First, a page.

Globally, single-person households will see the fastest growth from 2013–2030 (+33%), followed by couples with no children at home (+27%), single-parent families (+25%), and couples with children (+16%) (Euromonitor 2017).
Nearly 57 million strong, Hispanics are driving sales growth across several food categories, including produce, dairy, dry grocery, alcoholic beverages, and pet care products (Acosta 2016, Figure 1).
With multicultural consumers now making up 49% of Gen Z, 44% of Millennials, 40% of Gen Xers, and 28% of Baby Boomers, expect greater attention to authentic global culinary fare (Nielsen 2017a).
Watch for new culinary influences from Mexico, China, India, the Philippines, El Salvador, and Vietnam—the top countries of origin for recent U.S. immigration (U.S. Census 2015). With a declining middle class, consumers making more than $100,000 a year will continue to drive food trends and demand more high-quality, premium food experiences; 45.1 million households had annual incomes of more than $100,000 in 2014 (Hartman 2016b).
At the same time, savvy food marketers are better targeting the needs of the 44.4 million lower-income Americans who participate in the U.S. Dept. of Agriculture’s Supplemental Nutrition Assistance Program (food stamps).
As U.S. consumers migrate back to urban living—especially to cities with populations in the range of 500,000 to one million, focusing on the specific needs and preferences of city dwellers is a very smart idea for food and beverage marketers (Nielsen 2016).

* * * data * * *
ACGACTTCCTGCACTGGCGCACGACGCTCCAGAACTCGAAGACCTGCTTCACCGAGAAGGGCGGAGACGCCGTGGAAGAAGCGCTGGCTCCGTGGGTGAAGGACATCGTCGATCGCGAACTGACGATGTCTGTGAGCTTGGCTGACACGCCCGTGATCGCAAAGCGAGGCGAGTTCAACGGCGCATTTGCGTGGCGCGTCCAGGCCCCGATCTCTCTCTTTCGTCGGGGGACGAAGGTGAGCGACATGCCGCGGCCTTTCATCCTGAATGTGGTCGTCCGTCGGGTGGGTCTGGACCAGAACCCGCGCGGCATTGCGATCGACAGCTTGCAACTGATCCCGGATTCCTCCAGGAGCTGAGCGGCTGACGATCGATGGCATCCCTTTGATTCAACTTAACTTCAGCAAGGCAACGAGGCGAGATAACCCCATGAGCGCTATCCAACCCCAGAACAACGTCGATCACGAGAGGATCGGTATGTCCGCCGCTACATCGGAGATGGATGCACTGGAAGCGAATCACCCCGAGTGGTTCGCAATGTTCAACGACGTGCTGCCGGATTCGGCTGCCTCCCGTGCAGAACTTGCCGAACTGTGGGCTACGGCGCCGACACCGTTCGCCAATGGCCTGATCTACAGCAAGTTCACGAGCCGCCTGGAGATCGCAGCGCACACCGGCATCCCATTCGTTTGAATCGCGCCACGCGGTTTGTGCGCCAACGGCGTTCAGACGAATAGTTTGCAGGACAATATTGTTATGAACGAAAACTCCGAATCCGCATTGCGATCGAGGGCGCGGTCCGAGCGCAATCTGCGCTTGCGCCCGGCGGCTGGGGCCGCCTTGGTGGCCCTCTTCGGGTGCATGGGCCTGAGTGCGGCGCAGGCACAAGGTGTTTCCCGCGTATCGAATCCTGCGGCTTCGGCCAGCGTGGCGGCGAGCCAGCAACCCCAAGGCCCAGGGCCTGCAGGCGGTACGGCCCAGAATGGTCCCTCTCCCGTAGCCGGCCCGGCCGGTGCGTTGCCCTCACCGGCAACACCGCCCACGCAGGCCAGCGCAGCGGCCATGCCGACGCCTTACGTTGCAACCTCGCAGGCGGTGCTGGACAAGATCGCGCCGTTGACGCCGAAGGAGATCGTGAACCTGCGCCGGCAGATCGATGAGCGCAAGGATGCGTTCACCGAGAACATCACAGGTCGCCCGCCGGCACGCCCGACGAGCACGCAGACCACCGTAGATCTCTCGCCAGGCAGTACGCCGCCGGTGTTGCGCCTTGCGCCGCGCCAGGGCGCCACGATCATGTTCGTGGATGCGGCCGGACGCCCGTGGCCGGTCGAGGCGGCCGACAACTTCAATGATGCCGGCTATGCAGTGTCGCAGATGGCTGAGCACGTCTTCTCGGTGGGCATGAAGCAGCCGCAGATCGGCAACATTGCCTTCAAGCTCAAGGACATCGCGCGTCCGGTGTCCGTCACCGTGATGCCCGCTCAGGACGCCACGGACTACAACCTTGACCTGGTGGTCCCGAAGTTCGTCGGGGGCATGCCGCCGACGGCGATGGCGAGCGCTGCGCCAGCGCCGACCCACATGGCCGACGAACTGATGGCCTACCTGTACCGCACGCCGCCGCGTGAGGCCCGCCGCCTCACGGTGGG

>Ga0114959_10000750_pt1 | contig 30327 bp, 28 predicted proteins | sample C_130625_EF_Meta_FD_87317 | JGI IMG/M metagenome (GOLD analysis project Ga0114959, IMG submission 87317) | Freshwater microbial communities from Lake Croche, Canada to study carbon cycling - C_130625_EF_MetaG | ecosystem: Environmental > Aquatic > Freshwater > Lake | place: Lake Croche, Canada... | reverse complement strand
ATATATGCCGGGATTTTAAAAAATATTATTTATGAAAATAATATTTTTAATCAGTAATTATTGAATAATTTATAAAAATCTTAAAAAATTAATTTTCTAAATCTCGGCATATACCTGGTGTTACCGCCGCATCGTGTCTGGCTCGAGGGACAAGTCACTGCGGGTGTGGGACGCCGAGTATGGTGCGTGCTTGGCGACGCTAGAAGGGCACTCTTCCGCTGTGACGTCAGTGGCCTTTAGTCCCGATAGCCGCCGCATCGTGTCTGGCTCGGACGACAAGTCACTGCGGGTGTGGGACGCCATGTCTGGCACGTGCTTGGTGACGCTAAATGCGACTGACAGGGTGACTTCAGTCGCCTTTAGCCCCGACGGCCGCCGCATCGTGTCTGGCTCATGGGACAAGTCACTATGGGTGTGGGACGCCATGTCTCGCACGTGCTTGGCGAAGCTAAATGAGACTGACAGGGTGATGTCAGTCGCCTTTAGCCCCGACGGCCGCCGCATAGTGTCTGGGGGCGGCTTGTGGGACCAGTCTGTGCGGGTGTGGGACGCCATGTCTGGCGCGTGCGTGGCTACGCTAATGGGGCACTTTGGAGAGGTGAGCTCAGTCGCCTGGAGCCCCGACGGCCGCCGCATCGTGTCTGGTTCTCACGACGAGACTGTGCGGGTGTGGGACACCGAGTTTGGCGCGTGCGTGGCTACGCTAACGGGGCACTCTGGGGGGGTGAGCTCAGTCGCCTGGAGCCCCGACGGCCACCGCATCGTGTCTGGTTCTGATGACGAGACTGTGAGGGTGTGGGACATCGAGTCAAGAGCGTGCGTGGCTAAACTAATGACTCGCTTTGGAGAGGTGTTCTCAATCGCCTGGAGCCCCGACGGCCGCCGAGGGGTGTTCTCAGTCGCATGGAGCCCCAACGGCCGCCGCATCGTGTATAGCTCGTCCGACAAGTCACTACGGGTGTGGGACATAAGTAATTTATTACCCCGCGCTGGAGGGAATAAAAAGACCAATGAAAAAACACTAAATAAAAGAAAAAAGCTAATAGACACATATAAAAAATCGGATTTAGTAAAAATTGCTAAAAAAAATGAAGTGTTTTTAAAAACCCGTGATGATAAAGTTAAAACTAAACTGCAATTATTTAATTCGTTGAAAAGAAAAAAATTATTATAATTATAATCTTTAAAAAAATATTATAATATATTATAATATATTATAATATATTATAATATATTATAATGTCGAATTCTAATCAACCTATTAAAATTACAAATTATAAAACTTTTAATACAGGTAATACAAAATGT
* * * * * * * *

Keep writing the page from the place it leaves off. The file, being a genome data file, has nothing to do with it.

More than half of Millennials (54%) say they prepared dinner at home more often last year versus 38% of consumers overall who made that claim. Baby Boomers/Matures made a meal that required preparation five nights per week on average; Millennials did so an average of 4.1 times (FMI 2016a).
Six in 10 Millennials prepared their evening meal using some semiprepared items (e.g., precut vegetables or precooked meat); 29% prepared a meal from scratch (FMI 2016b).
Four in 10 Millennials are heavy users of prepared side dishes—double any other age group. One in three consumers under age 45 use packaged meals/frozen dinner kits; one in five use refrigerated heat-and-eat potatoes/pasta (Harris 2016).
Three-quarters of Boomers, Gen Xers, and Millennials now consider themselves very knowledgeable about scratch cooking; nine in 10 Matures and 40% of men feel that way (FMI 2016a, Mintel 2017a).
Gen Xers have the highest confidence in their ability to cook healthy meals, Millennials have the highest confidence regarding baking cakes/dessert preparation, and men have the highest confidence in their barbecue skills—81% versus 63% of women (FMI 2016a).
Hispanics, those with children at home, and Millennials are the most likely to say they enjoy cooking. One-third of Millennials use recipes from websites, which is double the number in any other age group; 23% use recipes from a cooking show (Harris 2016).
More than half (56%) of Millennials would try a new meat/poultry item versus 38% of Baby Boomers and 18% of Matures. Households with young kids, Millennials, and Gen Xers are most likely to use heat-and-eat and value-added meats (FMI 2017).